Staking is where you can stake some of your crypto to contribute to the Proof of Stake network of that asset. As a reward, you earn more assets from the network at a percentage rate over time.
Staking can also be a generic term used to describe locking away your tokens in a yield generating activity.
This has developed as an alternative to Proof of Work due to the significant amount of energy and computing power that system requires. Under Proof of Stake, the ability to create a new entry is determined by a user’s wealth in the cryptoasset (or ‘stake’) rather than them having the computer power to solve a puzzle before anyone else does. Here, those verifying transactions are rewarded with fees for facilitating the transaction instead of any new tokens.
HMRC confirms that where a proof of stake activity does not amount to a trade, the sterling value (at the time of receipt) of any tokens received from staking will be taxable as miscellaneous income subject to income tax, with any allowable expenses reducing the amount chargeable.
Income rewards received in exchange for staking tokens will be taxable as miscellaneous income, subject to income tax. The sterling value of the reward tokens at the date of receipt will be the value of the taxable miscellaneous income.
See our detailed guidance...
A capital gain is realised on the capital reward at the time of staking the tokens (based on the estimated present value of the future capital reward). This gain upon entry is then re-assessed upon receipt of the capital reward (usually upon exit), based on the value of the reward when received.
Upon entering the stake, when the capital reward is subjected to capital gains tax, there is also an acquisition of a ‘Marren v Ingles right' to receive the future capital reward. The acquisition cost of this ‘Marren v Ingles right' is the estimated present value of the future capital reward at the time of entering the stake.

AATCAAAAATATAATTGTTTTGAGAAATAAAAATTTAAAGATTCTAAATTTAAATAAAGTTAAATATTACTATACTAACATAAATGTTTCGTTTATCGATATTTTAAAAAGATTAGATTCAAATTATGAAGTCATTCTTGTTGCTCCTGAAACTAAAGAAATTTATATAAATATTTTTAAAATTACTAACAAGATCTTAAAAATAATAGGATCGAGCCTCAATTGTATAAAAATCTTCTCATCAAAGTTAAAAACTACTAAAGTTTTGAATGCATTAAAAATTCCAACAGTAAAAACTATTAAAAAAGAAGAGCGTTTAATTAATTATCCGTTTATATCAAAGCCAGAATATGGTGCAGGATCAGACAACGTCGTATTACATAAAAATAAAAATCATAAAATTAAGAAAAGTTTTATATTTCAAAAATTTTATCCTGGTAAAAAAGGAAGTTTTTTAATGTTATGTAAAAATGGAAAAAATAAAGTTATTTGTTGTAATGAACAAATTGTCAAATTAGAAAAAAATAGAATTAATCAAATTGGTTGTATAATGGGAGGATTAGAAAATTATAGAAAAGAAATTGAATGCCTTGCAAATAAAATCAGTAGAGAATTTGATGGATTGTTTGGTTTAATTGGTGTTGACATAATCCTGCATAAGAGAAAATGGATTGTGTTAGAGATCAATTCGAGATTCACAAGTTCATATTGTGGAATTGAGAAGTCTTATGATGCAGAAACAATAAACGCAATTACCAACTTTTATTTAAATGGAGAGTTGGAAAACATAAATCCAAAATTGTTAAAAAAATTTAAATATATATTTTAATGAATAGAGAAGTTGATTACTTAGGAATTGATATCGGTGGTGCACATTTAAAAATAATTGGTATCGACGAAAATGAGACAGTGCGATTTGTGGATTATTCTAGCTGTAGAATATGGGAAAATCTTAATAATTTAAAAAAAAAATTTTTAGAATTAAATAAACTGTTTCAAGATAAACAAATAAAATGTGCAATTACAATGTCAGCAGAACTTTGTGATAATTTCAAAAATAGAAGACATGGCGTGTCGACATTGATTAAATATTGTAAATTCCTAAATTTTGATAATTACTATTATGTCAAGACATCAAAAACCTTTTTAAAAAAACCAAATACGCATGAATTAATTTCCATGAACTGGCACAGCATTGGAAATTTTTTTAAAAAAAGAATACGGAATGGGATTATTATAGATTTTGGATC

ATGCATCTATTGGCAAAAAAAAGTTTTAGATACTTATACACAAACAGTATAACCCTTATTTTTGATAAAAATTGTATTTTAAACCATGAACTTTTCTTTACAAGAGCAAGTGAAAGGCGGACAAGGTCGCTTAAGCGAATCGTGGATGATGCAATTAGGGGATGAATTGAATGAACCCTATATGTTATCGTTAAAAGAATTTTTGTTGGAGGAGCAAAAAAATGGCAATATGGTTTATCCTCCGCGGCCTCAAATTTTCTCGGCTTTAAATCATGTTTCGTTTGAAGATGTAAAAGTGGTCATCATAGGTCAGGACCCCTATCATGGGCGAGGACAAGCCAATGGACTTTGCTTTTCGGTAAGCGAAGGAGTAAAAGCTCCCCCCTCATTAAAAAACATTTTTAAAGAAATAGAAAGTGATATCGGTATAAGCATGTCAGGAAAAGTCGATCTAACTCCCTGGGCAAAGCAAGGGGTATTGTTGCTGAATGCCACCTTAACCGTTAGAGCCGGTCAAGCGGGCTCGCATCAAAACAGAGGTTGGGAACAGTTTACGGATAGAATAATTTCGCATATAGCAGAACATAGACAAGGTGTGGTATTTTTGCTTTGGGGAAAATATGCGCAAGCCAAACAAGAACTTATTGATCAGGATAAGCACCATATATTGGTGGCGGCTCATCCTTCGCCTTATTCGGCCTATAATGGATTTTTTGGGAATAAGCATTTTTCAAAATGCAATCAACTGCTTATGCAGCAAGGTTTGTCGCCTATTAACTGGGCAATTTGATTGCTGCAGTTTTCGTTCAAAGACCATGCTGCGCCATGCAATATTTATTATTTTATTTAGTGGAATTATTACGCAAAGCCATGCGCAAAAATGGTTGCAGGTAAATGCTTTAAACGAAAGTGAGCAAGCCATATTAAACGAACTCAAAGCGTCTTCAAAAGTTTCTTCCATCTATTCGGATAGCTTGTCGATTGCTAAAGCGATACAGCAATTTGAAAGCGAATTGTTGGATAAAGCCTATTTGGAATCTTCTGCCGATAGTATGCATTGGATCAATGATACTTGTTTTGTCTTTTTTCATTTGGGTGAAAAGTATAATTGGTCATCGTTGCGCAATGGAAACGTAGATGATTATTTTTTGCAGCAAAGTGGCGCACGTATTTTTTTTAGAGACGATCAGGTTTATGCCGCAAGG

There is a disposal of this 'Marren v Ingles right' upon receipt of the capital reward (usually upon ending the stake). The disposal proceeds are the sterling market value of the capital reward tokens received. The acquisition cost is the estimate of the future capital reward that was made upon entry. There is a capital gain where the estimation upon entry was too low, or a capital loss where is was too high. It is possible to make an election to carry back a loss from a 'Marren v Ingles right' against the capital gain upon entry.
The receipt of cryptoasset tokens as a staking reward is an acquisition of those tokens for CGT purposes, regardless of whether it is taxed as an income reward or a capital reward. The sterling market value at the date of receipt is the CGT acquisition cost. The acquisition of tokens is in not a CGT event.
When these tokens received as rewards are later disposed of, there may be a capital gain or capital loss depending on the change in value since acquisition and the application of the share matching rules, dictating which cost is offset against a disposal.
HMRC guidance confirms that the tax position of the principal tokens locked away needs to be considered at the time of staking your cryptoassets.
See our staking examples to show the different tax positions of this same scenario:
Recap has been designed from the ground up to work out the capital gains impact of staking based transactions.
- 1.Simply connect your exchange accounts or wallets through our automated integrations or enter your data manually via the user interface or CSV file.
- 2.Recap only creates taxable events for staking reward transactions, generating acquisition and income tax events based on the cryptoasset's GBP market value which is determined by Recap's own market valuation engine using both foreign and cryptocurrency exchange rates.
- 3.See the tax impact of every staking reward transaction (example below) in the tax tab or download a PDF tax report